One of my all-time fave pics I took of DD when she was about 8. This photo exemplifies things Lange talks about in the class.

One of my all-time fave pics I took of DD when she was about 8. This photo exemplifies things Lange talks about in the class.

First off: This is a composition class, not a settings class. In other words, the techniques you learn are related to how to set up a shot, how to use ambient (natural) lighting, how to create a scene, how to capture a moment/mood/feeling, and so forth. It's not about which f-stop or shutter speed to use. In fact, he really only loosely references settings in a backhand way once in awhile. (For that kind of information, check out my review of Basics of Digital Photography with Rick Allred.) The point of this class is all about capturing the subject matter most effectively, and conveying a mood.

The good news is, that means you can get a lot out of this class even if you're taking pictures on your cell phone. The principles are the same regardless of how you're capturing your shot. (He even starts right out in the first lesson saying that!)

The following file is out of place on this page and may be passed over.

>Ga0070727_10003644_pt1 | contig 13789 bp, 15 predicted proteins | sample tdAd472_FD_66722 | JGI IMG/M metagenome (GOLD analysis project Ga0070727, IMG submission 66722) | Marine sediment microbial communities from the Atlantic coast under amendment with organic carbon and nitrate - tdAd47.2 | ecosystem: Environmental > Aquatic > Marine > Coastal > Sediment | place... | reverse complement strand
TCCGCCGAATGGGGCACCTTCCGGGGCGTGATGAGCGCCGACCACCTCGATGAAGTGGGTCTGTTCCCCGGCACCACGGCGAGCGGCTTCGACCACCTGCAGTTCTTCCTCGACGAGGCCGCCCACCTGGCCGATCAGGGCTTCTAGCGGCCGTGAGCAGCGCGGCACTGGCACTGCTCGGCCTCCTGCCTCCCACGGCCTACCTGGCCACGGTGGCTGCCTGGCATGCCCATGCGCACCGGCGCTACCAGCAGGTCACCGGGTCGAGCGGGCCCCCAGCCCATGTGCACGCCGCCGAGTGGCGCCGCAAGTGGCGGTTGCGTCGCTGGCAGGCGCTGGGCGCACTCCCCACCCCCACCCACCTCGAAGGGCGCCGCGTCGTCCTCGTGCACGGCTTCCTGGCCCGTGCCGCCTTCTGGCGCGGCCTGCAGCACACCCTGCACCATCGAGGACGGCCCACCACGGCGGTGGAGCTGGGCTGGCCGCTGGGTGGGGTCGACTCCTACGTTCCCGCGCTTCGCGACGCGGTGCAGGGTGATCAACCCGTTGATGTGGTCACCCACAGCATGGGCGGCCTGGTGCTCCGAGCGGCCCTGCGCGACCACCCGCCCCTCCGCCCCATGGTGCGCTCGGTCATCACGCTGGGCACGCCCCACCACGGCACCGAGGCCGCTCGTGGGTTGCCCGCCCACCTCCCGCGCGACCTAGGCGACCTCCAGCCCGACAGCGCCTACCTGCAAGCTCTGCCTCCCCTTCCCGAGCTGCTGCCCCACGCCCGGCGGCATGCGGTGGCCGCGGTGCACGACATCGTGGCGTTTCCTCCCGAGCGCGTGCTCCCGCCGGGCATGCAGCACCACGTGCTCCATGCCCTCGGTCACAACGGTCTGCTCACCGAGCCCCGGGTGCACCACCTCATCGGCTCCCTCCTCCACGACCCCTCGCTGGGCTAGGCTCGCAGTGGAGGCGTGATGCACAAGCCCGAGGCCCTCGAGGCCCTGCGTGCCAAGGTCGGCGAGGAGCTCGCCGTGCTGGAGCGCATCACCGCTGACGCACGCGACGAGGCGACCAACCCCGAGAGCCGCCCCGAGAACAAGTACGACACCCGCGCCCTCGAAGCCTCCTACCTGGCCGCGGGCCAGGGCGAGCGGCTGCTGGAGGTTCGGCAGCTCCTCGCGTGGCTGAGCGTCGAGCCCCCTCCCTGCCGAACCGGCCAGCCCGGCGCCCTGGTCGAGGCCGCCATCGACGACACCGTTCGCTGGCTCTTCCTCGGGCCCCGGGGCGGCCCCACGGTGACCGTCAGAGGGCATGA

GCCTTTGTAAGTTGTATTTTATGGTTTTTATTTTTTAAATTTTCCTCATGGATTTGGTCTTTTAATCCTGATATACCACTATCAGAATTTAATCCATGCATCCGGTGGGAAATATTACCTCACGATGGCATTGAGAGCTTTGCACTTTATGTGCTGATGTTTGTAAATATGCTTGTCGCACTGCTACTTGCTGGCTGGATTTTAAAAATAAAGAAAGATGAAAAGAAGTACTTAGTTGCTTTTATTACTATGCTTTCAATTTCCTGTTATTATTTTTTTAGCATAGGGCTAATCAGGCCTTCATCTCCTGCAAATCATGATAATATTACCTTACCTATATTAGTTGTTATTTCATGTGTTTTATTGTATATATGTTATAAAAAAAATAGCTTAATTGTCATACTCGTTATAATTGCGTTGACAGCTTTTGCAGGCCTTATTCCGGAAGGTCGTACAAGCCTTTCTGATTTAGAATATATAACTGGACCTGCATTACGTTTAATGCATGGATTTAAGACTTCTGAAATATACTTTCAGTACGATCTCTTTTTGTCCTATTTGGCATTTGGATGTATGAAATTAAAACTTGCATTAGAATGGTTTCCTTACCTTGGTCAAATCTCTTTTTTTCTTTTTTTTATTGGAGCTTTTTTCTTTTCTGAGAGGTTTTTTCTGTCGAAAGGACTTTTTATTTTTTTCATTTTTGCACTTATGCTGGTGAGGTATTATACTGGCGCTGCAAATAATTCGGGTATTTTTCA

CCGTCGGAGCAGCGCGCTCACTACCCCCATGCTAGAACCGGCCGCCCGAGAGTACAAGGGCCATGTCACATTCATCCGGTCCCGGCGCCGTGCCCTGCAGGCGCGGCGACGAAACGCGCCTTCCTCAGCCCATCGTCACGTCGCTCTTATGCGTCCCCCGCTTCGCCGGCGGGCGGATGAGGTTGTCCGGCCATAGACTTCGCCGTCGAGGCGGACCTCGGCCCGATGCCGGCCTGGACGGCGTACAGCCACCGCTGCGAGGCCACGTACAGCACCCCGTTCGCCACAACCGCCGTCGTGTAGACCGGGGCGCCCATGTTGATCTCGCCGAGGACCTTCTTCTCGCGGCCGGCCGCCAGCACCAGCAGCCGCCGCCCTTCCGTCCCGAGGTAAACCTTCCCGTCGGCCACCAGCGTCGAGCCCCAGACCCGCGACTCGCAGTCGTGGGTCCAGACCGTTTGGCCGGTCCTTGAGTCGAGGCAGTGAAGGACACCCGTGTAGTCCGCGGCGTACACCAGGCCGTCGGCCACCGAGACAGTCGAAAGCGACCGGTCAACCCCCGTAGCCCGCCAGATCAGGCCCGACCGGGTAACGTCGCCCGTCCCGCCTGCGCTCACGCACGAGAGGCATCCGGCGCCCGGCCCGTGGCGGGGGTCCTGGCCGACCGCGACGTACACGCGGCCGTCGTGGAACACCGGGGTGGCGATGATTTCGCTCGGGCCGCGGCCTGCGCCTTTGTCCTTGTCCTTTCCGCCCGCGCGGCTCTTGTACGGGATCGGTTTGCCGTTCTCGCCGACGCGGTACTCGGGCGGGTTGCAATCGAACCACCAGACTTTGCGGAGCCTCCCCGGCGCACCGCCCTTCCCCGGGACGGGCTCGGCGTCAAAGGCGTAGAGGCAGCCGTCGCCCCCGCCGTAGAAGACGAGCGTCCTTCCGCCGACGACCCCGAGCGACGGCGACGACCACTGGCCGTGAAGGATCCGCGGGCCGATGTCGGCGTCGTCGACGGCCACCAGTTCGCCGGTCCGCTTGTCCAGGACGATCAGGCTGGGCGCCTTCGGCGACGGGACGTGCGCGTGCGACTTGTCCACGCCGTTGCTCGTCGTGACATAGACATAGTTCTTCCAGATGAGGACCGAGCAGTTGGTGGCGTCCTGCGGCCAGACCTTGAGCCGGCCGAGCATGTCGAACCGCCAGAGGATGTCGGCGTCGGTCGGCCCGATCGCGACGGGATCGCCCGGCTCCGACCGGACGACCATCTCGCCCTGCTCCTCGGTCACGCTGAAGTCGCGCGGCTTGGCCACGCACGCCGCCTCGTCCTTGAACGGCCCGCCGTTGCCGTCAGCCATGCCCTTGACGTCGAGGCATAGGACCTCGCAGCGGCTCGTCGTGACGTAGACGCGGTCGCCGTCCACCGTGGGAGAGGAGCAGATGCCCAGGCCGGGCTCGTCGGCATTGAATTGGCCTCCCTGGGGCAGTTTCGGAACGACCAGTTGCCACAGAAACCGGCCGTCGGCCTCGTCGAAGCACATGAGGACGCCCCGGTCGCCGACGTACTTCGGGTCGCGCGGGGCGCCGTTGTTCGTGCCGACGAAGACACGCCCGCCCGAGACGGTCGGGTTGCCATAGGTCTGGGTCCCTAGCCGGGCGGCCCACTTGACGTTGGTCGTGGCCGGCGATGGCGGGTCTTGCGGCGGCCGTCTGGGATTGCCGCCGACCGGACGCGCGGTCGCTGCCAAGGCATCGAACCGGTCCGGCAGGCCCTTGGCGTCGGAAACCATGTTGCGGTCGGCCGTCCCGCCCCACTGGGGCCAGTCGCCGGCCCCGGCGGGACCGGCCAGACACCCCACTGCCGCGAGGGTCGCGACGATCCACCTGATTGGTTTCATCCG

The second thing I appreciated about this class is that he discusses in one lesson issues around sharing photos on social media. He makes some very good points that I think it would behoove all of us to pay attention to. I've not seen that covered in other photography classes yet, and I liked the fact that he addressed it.

He does also have good examples of lighting and action shots, and talks about "between moments" (in other words, take lots of pictures without worrying yet about which one is the "hero shot," as he calls it). I'll probably be using my "sports" setting a lot more at my events next week, which makes my camera take several quick photos in succession when I click the shutter. What you think might be the best shot when you're taking them may change when you see all your pictures later.

DS when he was 3.  Another photo that exemplifies things Lange discusses in the Craftsy class. (Can you see the Easter egg?)

DS when he was 3.  Another photo that exemplifies things Lange discusses in the Craftsy class. (Can you see the Easter egg?)

I think what I found lacking in terms of my needs and what I was hoping to get out of this class was that most of his examples seemed to be based on things he could control: He set up shots, he put people in positions where the lighting would be best, he asked them to get into certain poses or do certain kinds of actions, and so forth. For me, I'm shooting completely candid shots in the middle of events where lighting is often quite iffy (I hate hotel conference centers!), I have no control over where people are sitting or standing, and I'm trying to be as unobtrusive (invisible) as possible. I was hoping he might address how to work in those situations a little more. Still, I have some new ideas about angles I might use or situations I might take better advantage of, and certainly many of his set-up shots are meant to mimic candids so I had some take-aways from that as well.